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The thought of Himalayas is often an escapade for one, bringing with it a cool breeze of fresh air. Besides being bestowed with astounding beauty, the same Himalayas are perfectly designed for coffee cultivation. Its fertile hill slope, ranging between 800 and 2000 meters and the climatic conditions in the Nepalese Himalayas provide sufficient rain and moderate temperature for the cultivation of good quality coffee.

With a vision of becoming Nepal’s largest producers of coffee and popularizing coffee farming as the principle activity in the country, two young Nepalese entrepreneurs acquired 15 acres (Six hectares) of land for a coffee plantation and started Alpine Coffee Estate Private Ltd. in 2008. Set up in the foothills of Nuwakot, 35 kilometres north of Kathmandu, capital of Nepal, this company today meets the ‘Speciality Coffee’ mark as per the test reports from Simon Levelt. However, what makes Alpine Coffee a real success is the kind of impact it has had on the livelihoods of farmers engaged in the coffee cultivation.

Traditionally, Coffee is a cash crop for farmers and provides cash income. However, in Nepal, Coffee does not feature in the primary crops, the volume per farmer remains very low. As per a report by Helvetas, 80% of the coffee farmers have less than 100 plants, producing 1,500 to 2,500 kg cherries per year. The constantly changing coffee market and a long incubation period have had their own bearing on the coffee production. Small volumes from several producers also challenge the quality of the coffee produced.

Kumud and Rabindra, the two strong willed entrepreneurs set out to achieve what was previously never attempted in Nepal – Making coffee a primary and profitable farming venture. The Company’s ambitious mandate of aiming for the unconventional caught the attention of ICCO Investments. Guided by the ‘profit first’ principle and concurrently maximizing the social impact, ICCO Investments decided to back the promising venture of Alpine Coffee.

Supported by ICCO Investments, Alpine Coffee worked on the production and supply side of the coffee value chain. The investment was used to upgrade process techniques from harvesting cherries to roasted beans, increase procurement of green beans from other farms, market development and investment implementation. The investment will also be used to increase the production and sales capacity of Alpine’s coffee and to convert outstanding personal loans from the founders. The production of coffee aimed to offer farmers a sustainable income as Alpine served as a missing link to the marketplace.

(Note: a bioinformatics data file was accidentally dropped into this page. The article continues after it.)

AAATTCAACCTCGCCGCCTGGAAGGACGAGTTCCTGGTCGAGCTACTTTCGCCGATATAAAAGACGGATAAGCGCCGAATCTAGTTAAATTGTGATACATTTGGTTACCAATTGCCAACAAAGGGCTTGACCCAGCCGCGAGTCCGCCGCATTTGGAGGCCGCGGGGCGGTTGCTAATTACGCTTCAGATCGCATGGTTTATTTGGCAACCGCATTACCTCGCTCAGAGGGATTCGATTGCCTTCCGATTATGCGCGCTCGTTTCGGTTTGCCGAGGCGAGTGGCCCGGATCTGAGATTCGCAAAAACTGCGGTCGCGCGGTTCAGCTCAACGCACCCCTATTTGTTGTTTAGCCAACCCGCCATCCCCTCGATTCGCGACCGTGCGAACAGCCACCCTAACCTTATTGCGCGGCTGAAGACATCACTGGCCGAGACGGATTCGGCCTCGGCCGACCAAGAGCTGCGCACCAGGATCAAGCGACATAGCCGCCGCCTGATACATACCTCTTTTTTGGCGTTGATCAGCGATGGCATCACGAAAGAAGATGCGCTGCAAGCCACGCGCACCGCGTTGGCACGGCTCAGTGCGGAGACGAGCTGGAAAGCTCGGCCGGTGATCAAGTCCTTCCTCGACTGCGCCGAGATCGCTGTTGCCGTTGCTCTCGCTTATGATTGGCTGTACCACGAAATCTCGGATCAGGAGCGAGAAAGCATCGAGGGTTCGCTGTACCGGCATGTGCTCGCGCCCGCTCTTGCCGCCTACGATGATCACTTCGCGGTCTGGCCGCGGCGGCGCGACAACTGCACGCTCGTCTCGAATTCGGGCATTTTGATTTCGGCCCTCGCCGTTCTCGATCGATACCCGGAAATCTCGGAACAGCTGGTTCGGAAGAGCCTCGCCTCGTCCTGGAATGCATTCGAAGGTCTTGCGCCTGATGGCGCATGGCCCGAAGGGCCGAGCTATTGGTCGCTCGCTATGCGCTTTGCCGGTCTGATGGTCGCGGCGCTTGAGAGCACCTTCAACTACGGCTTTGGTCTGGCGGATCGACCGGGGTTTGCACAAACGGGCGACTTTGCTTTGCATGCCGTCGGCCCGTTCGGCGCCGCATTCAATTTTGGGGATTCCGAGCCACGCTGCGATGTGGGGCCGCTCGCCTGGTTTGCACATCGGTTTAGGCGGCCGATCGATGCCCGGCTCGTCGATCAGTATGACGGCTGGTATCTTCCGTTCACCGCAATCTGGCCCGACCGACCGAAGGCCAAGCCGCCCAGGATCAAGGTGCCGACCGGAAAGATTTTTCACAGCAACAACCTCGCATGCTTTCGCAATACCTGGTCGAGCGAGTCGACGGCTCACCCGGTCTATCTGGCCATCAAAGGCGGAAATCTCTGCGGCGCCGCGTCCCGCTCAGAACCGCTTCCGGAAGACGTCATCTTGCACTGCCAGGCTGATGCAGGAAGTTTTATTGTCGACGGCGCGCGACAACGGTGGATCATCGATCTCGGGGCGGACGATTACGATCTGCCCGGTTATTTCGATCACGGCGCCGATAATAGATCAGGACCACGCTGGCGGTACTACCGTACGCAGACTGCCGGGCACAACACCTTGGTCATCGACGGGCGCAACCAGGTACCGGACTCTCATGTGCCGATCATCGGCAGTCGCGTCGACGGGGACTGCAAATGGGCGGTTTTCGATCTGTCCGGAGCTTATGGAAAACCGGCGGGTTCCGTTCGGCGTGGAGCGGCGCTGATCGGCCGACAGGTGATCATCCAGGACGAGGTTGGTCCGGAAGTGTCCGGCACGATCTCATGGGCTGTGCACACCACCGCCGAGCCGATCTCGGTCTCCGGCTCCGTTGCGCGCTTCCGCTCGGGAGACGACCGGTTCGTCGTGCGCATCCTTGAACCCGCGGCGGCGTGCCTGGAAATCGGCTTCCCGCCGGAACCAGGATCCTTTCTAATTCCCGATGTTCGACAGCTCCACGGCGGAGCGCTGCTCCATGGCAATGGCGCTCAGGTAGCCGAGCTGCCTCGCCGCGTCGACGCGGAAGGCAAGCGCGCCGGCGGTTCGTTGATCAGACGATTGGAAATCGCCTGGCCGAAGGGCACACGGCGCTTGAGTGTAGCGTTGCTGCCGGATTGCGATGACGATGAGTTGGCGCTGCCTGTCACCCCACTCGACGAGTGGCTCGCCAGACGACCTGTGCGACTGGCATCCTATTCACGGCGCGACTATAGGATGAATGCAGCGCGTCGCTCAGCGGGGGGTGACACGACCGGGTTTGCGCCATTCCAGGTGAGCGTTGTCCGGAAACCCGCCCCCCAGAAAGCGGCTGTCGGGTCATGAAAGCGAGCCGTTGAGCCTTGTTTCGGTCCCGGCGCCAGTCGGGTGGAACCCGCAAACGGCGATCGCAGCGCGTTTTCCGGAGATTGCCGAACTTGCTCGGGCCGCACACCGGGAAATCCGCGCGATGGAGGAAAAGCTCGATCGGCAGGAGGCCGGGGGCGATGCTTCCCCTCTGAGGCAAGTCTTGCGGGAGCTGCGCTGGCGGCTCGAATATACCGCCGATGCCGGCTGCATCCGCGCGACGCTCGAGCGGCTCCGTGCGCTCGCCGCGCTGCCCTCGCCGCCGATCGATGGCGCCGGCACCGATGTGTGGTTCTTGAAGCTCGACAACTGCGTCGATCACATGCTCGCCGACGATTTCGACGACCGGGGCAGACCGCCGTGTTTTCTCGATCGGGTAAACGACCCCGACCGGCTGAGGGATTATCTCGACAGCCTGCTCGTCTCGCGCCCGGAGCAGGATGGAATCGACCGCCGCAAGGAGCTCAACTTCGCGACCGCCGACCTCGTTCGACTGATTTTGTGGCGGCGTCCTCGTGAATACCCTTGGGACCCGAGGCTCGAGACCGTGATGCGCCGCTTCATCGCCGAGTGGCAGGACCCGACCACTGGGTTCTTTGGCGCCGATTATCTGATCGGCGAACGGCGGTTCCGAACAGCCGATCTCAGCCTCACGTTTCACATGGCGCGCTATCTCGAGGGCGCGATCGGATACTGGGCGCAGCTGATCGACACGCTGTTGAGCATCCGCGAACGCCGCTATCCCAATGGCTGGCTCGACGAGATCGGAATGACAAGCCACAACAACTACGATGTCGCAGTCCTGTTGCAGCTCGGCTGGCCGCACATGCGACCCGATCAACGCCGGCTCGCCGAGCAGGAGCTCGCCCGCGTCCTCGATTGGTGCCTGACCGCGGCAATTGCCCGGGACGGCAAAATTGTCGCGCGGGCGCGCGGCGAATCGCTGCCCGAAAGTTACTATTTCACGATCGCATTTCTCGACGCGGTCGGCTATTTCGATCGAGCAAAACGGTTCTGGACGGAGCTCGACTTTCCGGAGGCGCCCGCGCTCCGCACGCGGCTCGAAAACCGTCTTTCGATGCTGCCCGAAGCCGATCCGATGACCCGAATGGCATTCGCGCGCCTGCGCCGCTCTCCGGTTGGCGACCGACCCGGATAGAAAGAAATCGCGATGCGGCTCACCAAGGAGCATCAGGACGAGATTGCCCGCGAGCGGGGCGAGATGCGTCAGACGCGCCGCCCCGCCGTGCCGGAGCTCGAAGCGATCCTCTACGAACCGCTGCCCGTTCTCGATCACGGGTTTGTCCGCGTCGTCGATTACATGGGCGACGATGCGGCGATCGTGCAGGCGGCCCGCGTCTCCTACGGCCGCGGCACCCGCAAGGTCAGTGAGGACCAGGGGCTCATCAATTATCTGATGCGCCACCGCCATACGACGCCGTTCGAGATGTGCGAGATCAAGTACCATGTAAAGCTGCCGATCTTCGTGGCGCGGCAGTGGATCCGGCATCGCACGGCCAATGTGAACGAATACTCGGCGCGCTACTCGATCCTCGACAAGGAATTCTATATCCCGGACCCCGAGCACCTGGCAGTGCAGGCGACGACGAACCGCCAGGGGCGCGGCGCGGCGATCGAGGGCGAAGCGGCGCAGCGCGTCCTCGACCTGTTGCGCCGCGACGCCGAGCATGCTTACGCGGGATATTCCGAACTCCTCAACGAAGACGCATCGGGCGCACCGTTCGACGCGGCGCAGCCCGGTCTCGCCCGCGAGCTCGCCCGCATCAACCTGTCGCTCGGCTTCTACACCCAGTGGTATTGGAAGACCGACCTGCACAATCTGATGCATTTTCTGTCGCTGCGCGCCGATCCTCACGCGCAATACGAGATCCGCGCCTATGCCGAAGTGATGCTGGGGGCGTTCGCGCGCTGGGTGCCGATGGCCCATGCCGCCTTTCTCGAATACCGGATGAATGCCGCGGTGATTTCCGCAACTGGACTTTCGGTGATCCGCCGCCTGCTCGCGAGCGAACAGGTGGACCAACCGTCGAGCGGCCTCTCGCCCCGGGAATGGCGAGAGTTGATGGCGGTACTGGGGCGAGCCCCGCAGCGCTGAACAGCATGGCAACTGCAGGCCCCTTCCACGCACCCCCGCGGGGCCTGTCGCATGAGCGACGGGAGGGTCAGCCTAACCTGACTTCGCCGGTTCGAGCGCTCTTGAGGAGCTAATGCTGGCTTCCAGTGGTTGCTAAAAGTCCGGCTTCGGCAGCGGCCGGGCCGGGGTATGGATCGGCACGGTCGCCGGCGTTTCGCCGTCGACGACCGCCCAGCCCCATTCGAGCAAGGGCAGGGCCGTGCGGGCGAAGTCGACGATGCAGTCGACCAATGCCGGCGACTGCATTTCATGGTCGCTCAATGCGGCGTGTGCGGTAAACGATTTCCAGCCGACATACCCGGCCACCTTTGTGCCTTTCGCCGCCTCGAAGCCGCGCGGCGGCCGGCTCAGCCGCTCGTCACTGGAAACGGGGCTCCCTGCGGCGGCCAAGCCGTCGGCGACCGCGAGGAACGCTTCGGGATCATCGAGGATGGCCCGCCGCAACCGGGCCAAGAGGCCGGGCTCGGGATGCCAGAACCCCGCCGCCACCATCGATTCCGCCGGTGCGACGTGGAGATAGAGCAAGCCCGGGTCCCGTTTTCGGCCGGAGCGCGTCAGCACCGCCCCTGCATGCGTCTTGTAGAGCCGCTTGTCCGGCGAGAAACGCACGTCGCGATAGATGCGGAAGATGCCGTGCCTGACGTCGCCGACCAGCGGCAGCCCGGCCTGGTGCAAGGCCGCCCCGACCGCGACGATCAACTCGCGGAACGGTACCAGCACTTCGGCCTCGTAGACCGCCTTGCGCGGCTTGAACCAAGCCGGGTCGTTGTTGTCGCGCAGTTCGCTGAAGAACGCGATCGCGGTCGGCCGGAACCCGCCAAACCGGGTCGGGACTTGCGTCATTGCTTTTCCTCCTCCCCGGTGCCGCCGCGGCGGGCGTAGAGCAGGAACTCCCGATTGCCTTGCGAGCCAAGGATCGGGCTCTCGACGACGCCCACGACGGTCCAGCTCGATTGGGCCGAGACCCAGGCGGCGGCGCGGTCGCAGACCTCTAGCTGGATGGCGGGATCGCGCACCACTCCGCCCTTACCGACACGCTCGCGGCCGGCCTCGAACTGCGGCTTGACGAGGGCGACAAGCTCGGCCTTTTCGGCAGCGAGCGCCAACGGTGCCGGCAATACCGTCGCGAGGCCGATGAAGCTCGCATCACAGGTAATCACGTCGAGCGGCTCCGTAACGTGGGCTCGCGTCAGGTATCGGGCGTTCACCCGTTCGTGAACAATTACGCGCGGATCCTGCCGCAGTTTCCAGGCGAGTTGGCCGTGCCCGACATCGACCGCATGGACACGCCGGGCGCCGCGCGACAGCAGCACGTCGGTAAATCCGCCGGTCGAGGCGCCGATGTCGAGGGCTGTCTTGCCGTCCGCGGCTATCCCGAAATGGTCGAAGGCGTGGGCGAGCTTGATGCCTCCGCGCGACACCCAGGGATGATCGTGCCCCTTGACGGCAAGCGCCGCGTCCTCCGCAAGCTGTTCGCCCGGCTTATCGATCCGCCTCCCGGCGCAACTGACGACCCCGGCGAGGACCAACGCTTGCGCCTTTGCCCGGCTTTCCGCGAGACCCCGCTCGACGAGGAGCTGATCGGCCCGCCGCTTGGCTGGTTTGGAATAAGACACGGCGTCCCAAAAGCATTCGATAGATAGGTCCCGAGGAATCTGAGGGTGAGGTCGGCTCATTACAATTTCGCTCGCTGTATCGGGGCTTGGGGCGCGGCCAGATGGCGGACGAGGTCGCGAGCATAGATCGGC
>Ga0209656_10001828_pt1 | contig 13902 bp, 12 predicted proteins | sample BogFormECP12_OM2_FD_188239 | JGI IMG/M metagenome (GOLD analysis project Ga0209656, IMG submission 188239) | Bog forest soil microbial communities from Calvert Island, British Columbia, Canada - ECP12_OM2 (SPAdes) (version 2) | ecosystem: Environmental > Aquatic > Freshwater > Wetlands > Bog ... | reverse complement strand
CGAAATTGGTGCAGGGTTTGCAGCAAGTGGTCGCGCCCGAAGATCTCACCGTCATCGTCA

"Coffee, if you compare with other crops is more profitable,” said Shiv Prasad, a 49 year old farmer. “I used to invest time in planting food crops but I had to eat most of that harvest. Now I work at the Alpine Coffee farm, I get cash that I can use for different household expenses and I get knowledge on coffee farming as well”. Like Shiv Prasad, Alpine Coffee Estate has provided employment to 25 local workers and the change in their lives is visible. However, the process of change does not end here. Their families and surrounding families are encouraged to join Nuwakot Cooperative, a coffee processing unit. Their capacities are also being built on efficient and sustainable coffee farming methods.

Since the commencement of the Alpine Coffee venture, seven local families have earned NPR 300,000 (€ 2.8 K) as an additional income through trading with Alpine coffee. This has remarkably facilitated their vertical mobility out of the base of the pyramid. “We are small farmers and did not have sufficient land for coffee cultivation. Through Alpine Coffee, I have learnt how profitable coffee farming could be. This year onwards I am going to plant double the number of coffee crops in my land. Coffee has given us hope that life can get better” said Krishna, a beneficiary of the Alpine initiative.

The company plans on increasing their farms to a different area. This new expansion would be in a much larger area as compared to what the company is doing now. The idea is to start a full commercial plantation. The company believes it would definitely help the farmers in terms of knowledge transfer and easy access to markets. Other aspects of employment and environment will follow.

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